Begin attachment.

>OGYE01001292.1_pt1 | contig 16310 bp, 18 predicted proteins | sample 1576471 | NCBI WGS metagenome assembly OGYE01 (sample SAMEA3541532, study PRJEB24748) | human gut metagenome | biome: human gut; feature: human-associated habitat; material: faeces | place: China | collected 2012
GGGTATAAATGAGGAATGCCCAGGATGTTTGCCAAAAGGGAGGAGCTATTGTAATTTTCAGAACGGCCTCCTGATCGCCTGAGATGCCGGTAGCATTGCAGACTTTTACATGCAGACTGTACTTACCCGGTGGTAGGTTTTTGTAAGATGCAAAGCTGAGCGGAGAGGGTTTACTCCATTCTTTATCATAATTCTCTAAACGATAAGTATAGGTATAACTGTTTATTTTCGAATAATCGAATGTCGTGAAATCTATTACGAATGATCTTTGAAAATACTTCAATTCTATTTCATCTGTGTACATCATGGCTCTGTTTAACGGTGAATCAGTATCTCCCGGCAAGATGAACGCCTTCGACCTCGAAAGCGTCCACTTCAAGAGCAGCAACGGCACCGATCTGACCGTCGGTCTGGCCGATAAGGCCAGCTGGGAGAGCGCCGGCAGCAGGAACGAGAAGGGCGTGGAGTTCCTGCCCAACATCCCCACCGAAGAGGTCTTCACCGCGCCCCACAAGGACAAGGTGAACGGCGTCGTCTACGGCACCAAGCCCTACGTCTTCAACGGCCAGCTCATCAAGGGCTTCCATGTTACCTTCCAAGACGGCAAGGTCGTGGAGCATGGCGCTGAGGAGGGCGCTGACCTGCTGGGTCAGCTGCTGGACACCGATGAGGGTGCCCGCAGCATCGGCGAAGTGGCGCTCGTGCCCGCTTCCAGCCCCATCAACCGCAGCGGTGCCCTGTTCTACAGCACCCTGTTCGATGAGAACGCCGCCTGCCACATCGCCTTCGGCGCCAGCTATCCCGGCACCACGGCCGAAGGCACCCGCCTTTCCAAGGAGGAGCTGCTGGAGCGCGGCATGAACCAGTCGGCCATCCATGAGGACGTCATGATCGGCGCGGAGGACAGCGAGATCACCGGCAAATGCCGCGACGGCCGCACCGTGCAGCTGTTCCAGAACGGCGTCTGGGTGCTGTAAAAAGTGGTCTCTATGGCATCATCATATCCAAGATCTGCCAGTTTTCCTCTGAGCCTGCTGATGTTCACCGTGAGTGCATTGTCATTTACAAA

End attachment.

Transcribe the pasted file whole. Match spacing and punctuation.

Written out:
>OGYE01001292.1_pt1 | contig 16310 bp, 18 predicted proteins | sample 1576471 | NCBI WGS metagenome assembly OGYE01 (sample SAMEA3541532, study PRJEB24748) | human gut metagenome | biome: human gut; feature: human-associated habitat; material: faeces | place: China | collected 2012
GGGTATAAATGAGGAATGCCCAGGATGTTTGCCAAAAGGGAGGAGCTATTGTAATTTTCAGAACGGCCTCCTGATCGCCTGAGATGCCGGTAGCATTGCAGACTTTTACATGCAGACTGTACTTACCCGGTGGTAGGTTTTTGTAAGATGCAAAGCTGAGCGGAGAGGGTTTACTCCATTCTTTATCATAATTCTCTAAACGATAAGTATAGGTATAACTGTTTATTTTCGAATAATCGAATGTCGTGAAATCTATTACGAATGATCTTTGAAAATACTTCAATTCTATTTCATCTGTGTACATCATGGCTCTGTTTAACGGTGAATCAGTATCTCCCGGCAAGATGAACGCCTTCGACCTCGAAAGCGTCCACTTCAAGAGCAGCAACGGCACCGATCTGACCGTCGGTCTGGCCGATAAGGCCAGCTGGGAGAGCGCCGGCAGCAGGAACGAGAAGGGCGTGGAGTTCCTGCCCAACATCCCCACCGAAGAGGTCTTCACCGCGCCCCACAAGGACAAGGTGAACGGCGTCGTCTACGGCACCAAGCCCTACGTCTTCAACGGCCAGCTCATCAAGGGCTTCCATGTTACCTTCCAAGACGGCAAGGTCGTGGAGCATGGCGCTGAGGAGGGCGCTGACCTGCTGGGTCAGCTGCTGGACACCGATGAGGGTGCCCGCAGCATCGGCGAAGTGGCGCTCGTGCCCGCTTCCAGCCCCATCAACCGCAGCGGTGCCCTGTTCTACAGCACCCTGTTCGATGAGAACGCCGCCTGCCACATCGCCTTCGGCGCCAGCTATCCCGGCACCACGGCCGAAGGCACCCGCCTTTCCAAGGAGGAGCTGCTGGAGCGCGGCATGAACCAGTCGGCCATCCATGAGGACGTCATGATCGGCGCGGAGGACAGCGAGATCACCGGCAAATGCCGCGACGGCCGCACCGTGCAGCTGTTCCAGAACGGCGTCTGGGTGCTGTAAAAAGTGGTCTCTATGGCATCATCATATCCAAGATCTGCCAGTTTTCCTCTGAGCCTGCTGATGTTCACCGTGAGTGCATTGTCATTTACAAA